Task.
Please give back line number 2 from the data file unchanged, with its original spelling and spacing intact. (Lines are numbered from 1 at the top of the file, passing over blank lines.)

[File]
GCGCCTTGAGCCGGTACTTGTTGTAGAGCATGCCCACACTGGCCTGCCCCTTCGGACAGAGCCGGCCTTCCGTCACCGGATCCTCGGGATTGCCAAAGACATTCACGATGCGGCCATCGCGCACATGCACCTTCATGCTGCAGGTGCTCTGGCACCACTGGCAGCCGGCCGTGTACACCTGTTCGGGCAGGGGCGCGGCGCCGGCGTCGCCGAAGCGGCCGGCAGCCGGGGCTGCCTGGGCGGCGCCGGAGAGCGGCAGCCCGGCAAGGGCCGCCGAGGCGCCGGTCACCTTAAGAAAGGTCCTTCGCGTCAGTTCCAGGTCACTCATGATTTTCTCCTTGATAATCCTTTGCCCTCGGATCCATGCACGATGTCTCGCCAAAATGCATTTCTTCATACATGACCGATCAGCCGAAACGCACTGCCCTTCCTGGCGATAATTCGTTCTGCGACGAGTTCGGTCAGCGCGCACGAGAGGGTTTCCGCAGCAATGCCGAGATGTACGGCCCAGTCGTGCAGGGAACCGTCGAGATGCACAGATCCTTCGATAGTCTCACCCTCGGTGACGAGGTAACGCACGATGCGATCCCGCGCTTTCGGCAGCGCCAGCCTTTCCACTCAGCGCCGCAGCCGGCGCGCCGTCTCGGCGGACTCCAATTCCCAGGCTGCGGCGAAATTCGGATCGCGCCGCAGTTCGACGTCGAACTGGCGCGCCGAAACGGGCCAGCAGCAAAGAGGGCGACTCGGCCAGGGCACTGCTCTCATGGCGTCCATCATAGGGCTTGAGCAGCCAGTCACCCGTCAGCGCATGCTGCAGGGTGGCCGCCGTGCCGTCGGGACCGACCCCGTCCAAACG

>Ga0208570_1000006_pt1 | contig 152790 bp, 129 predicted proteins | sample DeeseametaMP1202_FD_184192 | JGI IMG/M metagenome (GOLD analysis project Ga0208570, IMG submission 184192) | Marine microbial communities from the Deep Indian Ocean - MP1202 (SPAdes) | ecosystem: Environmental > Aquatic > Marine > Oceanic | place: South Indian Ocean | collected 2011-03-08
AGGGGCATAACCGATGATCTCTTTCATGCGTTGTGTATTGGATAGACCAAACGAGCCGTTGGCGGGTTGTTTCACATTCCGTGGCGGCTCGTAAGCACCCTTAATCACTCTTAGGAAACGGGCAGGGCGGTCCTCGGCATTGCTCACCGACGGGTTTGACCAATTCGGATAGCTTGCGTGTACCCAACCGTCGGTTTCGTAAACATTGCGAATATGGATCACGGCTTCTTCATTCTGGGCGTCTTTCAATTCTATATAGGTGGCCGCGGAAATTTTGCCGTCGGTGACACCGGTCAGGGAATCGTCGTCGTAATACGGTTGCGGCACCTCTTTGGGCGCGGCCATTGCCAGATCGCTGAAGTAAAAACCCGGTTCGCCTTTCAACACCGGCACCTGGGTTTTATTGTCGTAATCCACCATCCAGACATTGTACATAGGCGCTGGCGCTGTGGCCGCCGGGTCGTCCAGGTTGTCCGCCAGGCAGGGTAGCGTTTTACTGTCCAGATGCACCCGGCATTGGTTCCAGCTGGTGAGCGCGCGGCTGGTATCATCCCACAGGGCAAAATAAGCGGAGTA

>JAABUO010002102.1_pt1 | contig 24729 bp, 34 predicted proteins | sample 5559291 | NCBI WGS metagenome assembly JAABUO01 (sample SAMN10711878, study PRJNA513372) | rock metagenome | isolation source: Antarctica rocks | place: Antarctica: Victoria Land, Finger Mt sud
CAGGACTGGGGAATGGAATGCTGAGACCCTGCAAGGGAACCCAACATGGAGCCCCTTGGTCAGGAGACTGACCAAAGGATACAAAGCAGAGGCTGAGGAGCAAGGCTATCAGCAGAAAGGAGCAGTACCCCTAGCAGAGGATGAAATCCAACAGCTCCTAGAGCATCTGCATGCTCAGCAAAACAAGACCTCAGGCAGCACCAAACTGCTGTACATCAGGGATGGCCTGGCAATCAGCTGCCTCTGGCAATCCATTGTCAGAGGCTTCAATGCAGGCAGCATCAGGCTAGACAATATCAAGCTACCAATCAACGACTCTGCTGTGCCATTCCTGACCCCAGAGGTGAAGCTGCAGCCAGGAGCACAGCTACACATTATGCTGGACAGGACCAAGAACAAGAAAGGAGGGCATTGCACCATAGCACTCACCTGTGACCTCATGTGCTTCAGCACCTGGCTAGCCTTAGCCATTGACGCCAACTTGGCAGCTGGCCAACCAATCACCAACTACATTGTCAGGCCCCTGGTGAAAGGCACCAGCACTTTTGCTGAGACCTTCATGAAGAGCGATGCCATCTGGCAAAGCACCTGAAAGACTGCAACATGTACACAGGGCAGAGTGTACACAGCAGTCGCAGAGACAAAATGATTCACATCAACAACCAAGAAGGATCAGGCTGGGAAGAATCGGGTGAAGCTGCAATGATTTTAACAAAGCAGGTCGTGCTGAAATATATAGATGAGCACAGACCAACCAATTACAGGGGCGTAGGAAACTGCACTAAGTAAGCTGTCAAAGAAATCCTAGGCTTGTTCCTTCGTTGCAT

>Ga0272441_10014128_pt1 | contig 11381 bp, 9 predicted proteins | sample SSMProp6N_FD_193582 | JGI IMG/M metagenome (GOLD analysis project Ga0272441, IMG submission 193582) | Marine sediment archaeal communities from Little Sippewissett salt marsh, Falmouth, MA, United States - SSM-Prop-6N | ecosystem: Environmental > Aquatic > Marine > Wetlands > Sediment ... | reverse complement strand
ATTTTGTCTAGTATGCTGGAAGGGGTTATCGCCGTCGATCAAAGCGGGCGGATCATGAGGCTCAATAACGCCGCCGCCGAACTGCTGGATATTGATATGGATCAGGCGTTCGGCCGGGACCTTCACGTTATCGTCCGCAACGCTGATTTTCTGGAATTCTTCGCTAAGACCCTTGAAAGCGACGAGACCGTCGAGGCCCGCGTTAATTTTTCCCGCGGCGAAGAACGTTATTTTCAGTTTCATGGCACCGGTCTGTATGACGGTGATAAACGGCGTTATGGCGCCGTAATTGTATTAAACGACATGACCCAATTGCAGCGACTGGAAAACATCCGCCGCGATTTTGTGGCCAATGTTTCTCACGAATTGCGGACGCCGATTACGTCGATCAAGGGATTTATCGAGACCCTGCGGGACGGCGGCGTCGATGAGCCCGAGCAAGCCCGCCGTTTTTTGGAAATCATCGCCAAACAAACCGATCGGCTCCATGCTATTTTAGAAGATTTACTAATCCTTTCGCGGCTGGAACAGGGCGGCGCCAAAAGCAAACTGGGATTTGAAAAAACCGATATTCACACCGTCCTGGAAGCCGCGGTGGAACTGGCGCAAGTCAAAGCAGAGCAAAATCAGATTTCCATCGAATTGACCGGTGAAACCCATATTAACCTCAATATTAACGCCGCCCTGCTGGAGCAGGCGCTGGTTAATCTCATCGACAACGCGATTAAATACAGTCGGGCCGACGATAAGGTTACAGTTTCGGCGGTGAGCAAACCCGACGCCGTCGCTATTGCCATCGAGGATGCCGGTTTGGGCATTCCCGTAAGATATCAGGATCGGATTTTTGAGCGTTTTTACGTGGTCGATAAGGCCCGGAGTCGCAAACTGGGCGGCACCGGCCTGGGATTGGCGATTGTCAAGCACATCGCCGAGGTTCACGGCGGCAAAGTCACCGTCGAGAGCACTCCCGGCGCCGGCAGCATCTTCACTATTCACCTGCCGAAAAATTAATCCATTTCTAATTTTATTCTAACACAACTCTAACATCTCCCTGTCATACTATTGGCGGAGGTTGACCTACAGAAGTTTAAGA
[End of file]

>Ga0208570_1000006_pt1 | contig 152790 bp, 129 predicted proteins | sample DeeseametaMP1202_FD_184192 | JGI IMG/M metagenome (GOLD analysis project Ga0208570, IMG submission 184192) | Marine microbial communities from the Deep Indian Ocean - MP1202 (SPAdes) | ecosystem: Environmental > Aquatic > Marine > Oceanic | place: South Indian Ocean | collected 2011-03-08